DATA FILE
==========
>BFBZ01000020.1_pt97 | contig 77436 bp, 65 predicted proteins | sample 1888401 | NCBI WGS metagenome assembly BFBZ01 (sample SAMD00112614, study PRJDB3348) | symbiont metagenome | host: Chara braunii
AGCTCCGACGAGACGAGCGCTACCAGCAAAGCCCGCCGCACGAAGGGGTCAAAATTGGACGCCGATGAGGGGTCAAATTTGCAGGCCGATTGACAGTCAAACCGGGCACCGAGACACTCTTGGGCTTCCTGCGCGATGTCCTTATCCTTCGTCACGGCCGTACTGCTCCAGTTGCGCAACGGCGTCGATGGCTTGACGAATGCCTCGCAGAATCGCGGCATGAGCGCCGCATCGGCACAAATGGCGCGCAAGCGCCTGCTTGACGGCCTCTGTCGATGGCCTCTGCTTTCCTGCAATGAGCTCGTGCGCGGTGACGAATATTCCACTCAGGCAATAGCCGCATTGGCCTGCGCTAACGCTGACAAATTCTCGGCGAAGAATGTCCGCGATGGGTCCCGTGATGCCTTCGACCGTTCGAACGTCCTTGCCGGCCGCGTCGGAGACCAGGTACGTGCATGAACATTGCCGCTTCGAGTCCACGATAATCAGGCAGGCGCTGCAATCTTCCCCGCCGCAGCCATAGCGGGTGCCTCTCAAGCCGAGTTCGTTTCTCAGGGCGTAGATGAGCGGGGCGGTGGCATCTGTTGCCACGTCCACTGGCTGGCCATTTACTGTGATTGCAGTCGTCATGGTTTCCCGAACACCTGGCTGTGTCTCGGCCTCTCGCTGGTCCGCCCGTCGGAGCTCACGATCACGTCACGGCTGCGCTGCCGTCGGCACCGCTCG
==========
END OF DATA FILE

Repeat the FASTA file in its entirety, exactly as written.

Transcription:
>BFBZ01000020.1_pt97 | contig 77436 bp, 65 predicted proteins | sample 1888401 | NCBI WGS metagenome assembly BFBZ01 (sample SAMD00112614, study PRJDB3348) | symbiont metagenome | host: Chara braunii
AGCTCCGACGAGACGAGCGCTACCAGCAAAGCCCGCCGCACGAAGGGGTCAAAATTGGACGCCGATGAGGGGTCAAATTTGCAGGCCGATTGACAGTCAAACCGGGCACCGAGACACTCTTGGGCTTCCTGCGCGATGTCCTTATCCTTCGTCACGGCCGTACTGCTCCAGTTGCGCAACGGCGTCGATGGCTTGACGAATGCCTCGCAGAATCGCGGCATGAGCGCCGCATCGGCACAAATGGCGCGCAAGCGCCTGCTTGACGGCCTCTGTCGATGGCCTCTGCTTTCCTGCAATGAGCTCGTGCGCGGTGACGAATATTCCACTCAGGCAATAGCCGCATTGGCCTGCGCTAACGCTGACAAATTCTCGGCGAAGAATGTCCGCGATGGGTCCCGTGATGCCTTCGACCGTTCGAACGTCCTTGCCGGCCGCGTCGGAGACCAGGTACGTGCATGAACATTGCCGCTTCGAGTCCACGATAATCAGGCAGGCGCTGCAATCTTCCCCGCCGCAGCCATAGCGGGTGCCTCTCAAGCCGAGTTCGTTTCTCAGGGCGTAGATGAGCGGGGCGGTGGCATCTGTTGCCACGTCCACTGGCTGGCCATTTACTGTGATTGCAGTCGTCATGGTTTCCCGAACACCTGGCTGTGTCTCGGCCTCTCGCTGGTCCGCCCGTCGGAGCTCACGATCACGTCACGGCTGCGCTGCCGTCGGCACCGCTCG